[Editor’s note: This was published right after New Years, and I am just getting around to elevating it, thus some of the numbers are slightly dated and don’t reflect the Ole Miss game. That is my fault, not the author’s. His points remain cogent.]
Though I always like to throw my two cents in during college basketball season, this year it seems like it’s all been said, or at least as far as I can offer. Thus, I thought I’d just point out some notable statistics per KenPom.com at this point in the season. Feel free to comment (or not as it sometimes goes):
Ken Pomeroy Player of the Year (kPOY)
At this juncture Jahlil Okafor, Duke has a commanding grip at number 1 given that all roads offense at Duke seem to go through this formidable 6-11 All-American lock. Kentucky is well represented in the top ten however with number four, Willie Cauley-Stein, and no.s five Dakari Johnson and seven, Karl-Anthony Towns. It’s worth noting that Virginia is well represented with no. three, Anthony Gill and eight, Justin Anderson. Also Louisville’s Terry Rozier is 6th and Kyle Wiltjer is 9th. The kPOYaward is an effort by Pomeroy to quantify a player’s all-round performance as it relates to his team’s success. The algorithm, too much for here can be found at KenPom.com for subscribers.
Speaking Virginia, without stating the obvious about great the job Tony Bennett has done recently, the Cavaliers along with Kentucky are the only two teams KP currently projects to win every remaining game before Tourney time. Of course, these probability percentages will change each game as results are tallied. Good luck with that Virginia as they will play UL twice, UNC and Notre Dame away, and have a home game with Duke, not to mention the regular ACC gauntlet with many other teams who can win on a given night. Yes, there may be a Santa Claus Virginia, but you might better watch out for the groundhog too.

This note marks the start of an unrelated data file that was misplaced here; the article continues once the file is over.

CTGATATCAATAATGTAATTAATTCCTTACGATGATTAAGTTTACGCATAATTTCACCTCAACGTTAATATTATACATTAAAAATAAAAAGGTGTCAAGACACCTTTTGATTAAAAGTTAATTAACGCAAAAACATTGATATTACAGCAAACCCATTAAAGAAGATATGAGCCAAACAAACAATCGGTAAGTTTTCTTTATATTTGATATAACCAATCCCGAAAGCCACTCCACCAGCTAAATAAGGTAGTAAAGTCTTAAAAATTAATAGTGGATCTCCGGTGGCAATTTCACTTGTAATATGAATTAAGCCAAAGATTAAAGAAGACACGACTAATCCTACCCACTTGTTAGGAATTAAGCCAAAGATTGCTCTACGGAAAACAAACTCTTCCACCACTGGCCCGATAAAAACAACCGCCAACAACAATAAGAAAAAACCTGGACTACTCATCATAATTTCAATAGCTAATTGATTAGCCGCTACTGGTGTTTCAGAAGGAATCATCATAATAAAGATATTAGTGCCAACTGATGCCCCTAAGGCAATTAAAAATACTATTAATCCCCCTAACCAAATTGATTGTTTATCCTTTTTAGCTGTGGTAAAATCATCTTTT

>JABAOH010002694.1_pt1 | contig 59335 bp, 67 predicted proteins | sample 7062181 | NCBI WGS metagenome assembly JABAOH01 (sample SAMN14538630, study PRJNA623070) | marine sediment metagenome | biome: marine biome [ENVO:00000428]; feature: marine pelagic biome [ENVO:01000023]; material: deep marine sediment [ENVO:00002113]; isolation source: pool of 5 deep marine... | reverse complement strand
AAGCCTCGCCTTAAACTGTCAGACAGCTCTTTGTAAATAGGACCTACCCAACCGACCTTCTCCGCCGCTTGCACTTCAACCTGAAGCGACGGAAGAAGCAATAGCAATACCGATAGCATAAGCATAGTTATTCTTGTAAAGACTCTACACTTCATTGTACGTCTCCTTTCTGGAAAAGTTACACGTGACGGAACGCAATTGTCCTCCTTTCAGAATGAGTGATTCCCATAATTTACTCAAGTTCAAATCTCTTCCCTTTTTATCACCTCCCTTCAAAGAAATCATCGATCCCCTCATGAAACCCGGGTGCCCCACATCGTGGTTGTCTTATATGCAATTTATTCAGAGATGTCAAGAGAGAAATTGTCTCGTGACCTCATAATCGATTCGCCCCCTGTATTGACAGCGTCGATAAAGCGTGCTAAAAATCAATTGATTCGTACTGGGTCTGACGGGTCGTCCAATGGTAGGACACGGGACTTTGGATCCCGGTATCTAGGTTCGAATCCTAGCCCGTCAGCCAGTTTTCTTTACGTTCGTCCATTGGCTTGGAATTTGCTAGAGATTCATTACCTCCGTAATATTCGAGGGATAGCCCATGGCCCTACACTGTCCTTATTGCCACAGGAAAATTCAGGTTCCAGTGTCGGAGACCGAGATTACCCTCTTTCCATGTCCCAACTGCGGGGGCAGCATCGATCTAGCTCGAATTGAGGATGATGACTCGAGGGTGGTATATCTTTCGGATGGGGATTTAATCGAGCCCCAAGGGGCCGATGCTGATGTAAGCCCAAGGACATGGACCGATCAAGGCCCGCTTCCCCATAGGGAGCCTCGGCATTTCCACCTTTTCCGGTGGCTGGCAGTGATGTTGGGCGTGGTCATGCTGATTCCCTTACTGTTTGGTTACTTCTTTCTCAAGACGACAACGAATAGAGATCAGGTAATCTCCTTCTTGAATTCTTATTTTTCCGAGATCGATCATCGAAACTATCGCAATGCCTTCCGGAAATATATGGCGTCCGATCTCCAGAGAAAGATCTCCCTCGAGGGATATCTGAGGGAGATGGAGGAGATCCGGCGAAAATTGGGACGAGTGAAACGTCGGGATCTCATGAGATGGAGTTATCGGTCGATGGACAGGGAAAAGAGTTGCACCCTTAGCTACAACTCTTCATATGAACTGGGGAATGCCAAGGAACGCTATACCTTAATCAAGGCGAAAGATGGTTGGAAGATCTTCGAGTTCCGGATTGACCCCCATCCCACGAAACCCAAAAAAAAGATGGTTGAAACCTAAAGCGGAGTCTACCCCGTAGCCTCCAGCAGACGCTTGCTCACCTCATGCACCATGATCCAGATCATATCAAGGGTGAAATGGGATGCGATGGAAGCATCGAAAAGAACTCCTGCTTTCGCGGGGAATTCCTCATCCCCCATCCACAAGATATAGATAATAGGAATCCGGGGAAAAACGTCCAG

Virginia has built a reputation for solid play at both ends using players without stars beside their names, but loaded with plenty of talent. The Cavs play (modified Tubby-ball?) with extreme caution, using large amounts of clock on offense and forcing their opponents into working late for shots as well, having one of the lowest possessions per game in Division 1.
It is interesting to note that Virginia has no less than three players on the KenPom All-ACC team thus far (with the two above mentioned along with Malcom Brogdon– all Juniors), a new feature Pomeroy has added in spots. The other two are Okafor andRozier. The SEC does not include this feature of yet as far as I can tell. And, of course Virginia now ranks second only to Kentucky in the KenPom ratings with the fourth best Adjusted Offense and Adjusted Defense while the Cats are ranked 7th and 1st respectively. Duke is third with the number 1 AO and 16th ranked AD.